Church fire safety evacuation map
A church fire evacuation map. Source: 356maps.com

Are a fire alarm and fire sprinkler system required for church fire safety?

A house of worship capable of holding 300 or more people must have a fire alarm system. Within the fire codes, there is no “grandfathering”—this requirement applies to religious structures that have been in existence for any period. In place of the fire alarm system, the local fire authority or building official can determine, on a case-by-case basis, if other adequate provisions are provided for identifying a fire and notifying occupants.

From the 2018 edition of NFPA 101 The requirement of shall not apply to assembly occupancies where, in the judgment of the authority having jurisdiction, adequate alternative provisions exist or are provided for the discovery of fire and for alerting the occupants promptly.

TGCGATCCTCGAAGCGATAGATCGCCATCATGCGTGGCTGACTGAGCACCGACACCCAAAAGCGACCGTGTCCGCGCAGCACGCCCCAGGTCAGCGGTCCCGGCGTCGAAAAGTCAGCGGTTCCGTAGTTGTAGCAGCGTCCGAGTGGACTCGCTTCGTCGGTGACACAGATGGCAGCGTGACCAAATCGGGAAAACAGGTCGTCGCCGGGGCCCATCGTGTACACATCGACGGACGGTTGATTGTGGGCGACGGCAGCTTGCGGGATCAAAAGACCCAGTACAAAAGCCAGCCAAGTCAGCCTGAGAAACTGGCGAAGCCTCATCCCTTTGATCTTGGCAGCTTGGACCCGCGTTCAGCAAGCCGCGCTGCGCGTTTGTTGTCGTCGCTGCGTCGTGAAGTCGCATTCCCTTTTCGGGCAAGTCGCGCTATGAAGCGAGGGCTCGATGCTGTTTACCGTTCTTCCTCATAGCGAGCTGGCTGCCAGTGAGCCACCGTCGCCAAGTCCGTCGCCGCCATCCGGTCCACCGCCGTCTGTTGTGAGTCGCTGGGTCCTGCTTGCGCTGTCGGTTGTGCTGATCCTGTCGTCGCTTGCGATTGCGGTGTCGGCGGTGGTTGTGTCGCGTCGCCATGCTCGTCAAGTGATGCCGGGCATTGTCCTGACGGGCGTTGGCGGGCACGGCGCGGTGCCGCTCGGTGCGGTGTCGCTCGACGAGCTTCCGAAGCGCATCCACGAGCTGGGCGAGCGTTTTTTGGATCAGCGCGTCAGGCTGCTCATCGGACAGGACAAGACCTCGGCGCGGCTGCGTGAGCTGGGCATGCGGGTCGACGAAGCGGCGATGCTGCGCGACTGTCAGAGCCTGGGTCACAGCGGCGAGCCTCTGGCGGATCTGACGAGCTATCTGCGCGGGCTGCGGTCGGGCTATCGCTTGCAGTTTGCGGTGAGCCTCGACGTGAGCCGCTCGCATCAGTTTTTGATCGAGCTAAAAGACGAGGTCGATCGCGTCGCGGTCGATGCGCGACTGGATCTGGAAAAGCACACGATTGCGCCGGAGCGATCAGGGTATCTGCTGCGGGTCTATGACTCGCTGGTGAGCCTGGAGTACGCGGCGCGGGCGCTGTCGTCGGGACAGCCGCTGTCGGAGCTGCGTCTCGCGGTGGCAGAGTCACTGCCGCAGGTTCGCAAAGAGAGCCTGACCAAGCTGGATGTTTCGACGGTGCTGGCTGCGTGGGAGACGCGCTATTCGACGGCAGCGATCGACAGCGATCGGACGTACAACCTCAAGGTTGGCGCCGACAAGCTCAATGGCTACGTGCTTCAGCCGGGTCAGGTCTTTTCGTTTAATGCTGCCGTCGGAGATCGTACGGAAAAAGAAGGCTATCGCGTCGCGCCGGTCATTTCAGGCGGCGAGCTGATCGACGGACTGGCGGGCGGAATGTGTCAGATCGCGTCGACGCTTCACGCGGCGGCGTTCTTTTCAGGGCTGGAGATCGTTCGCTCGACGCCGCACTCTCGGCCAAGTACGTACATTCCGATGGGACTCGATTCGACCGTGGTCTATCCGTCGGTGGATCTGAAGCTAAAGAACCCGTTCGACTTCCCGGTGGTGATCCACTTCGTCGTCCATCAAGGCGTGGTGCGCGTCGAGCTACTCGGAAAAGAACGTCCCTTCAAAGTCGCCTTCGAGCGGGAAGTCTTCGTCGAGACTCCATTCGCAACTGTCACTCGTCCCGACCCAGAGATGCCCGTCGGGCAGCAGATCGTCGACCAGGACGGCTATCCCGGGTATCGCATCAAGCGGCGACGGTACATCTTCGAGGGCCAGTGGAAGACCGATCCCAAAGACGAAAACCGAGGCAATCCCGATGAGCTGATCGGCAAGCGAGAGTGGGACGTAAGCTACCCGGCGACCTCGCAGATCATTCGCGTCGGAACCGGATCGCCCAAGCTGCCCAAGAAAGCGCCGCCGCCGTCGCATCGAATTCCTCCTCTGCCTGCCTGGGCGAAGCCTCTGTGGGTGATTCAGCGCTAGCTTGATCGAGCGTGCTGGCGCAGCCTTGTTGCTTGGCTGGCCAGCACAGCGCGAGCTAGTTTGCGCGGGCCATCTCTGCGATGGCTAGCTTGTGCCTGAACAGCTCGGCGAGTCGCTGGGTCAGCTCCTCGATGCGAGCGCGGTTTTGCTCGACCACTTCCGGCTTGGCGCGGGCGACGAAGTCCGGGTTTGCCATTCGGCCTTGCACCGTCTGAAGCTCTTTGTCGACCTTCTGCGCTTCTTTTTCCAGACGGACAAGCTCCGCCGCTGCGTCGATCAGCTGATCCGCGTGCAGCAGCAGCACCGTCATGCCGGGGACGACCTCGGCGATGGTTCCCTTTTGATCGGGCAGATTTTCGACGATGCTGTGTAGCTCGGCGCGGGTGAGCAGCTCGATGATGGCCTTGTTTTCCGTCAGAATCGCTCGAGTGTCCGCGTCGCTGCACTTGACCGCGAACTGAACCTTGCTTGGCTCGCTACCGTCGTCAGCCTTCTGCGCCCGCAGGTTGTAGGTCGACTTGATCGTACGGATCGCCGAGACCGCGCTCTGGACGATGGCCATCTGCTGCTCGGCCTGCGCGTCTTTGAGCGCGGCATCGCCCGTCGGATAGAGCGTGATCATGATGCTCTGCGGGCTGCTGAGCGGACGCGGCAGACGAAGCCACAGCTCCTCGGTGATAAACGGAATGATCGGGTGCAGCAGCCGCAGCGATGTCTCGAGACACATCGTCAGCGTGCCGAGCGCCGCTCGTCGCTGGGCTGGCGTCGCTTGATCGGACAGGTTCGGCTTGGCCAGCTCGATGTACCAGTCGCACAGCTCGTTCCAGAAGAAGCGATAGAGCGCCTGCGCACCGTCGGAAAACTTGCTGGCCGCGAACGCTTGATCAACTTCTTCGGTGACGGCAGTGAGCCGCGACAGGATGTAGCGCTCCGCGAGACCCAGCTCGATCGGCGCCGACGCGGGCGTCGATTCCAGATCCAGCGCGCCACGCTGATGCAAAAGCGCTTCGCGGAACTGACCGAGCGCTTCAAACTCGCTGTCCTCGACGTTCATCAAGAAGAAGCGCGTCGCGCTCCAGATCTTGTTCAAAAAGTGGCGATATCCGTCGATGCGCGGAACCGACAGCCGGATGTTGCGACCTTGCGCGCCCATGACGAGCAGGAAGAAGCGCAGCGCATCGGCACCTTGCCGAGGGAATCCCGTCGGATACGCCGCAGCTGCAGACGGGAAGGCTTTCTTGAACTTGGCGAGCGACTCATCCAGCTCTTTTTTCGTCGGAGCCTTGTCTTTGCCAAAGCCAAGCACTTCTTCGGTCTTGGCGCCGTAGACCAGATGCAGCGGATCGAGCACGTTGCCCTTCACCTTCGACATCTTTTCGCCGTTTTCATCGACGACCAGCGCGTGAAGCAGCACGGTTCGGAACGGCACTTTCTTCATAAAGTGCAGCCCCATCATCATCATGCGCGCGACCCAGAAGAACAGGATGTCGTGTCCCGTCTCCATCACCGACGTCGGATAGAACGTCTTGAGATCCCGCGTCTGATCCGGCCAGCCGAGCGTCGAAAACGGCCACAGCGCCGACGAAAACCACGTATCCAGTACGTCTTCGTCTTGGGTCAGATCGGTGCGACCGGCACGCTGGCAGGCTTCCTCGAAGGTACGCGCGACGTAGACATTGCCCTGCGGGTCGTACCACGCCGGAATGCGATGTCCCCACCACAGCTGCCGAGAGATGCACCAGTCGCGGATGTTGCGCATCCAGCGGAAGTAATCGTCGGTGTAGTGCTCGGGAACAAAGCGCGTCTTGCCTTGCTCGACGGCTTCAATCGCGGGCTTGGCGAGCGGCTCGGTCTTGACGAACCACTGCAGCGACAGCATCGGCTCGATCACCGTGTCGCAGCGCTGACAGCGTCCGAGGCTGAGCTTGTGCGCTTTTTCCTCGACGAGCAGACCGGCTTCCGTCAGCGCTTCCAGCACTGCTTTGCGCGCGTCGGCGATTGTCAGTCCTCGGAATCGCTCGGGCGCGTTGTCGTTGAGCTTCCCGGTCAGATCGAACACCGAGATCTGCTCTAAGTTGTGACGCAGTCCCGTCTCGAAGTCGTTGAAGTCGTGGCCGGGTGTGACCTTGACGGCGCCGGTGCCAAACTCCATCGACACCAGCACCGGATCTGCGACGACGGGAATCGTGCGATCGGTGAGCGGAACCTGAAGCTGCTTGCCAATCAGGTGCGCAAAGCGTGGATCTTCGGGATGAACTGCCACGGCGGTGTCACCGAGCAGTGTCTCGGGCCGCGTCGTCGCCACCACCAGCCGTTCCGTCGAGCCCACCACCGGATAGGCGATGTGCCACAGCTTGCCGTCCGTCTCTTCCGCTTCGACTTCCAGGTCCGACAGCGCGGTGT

There are no requirements for fire sprinkler systems in existing churches, synagogues, temples, and mosques. However, any newly constructed religious facility requires a fire sprinkler system if the occupant load is greater than 300. In buildings where fire sprinklers are installed, whether mandated or not, these systems must remain in service and be appropriately inspected, tested, and maintained.

Specific inspection, testing, and maintenance (ITM) of fire alarms and fire sprinklers must be conducted quarterly, semi-annually, and annually. This ITM and any work performed on the system must be done by certified or qualified personnel.

  • NFPA 72: National Fire Alarm and Signaling Code outlines the maintenance and inspection requirements for fire alarm systems.
  • Fire sprinkler requirements are detailed in NFPA 25: Standard for the Inspection, Testing, and Maintenance of Water-Based Fire Protection Systems.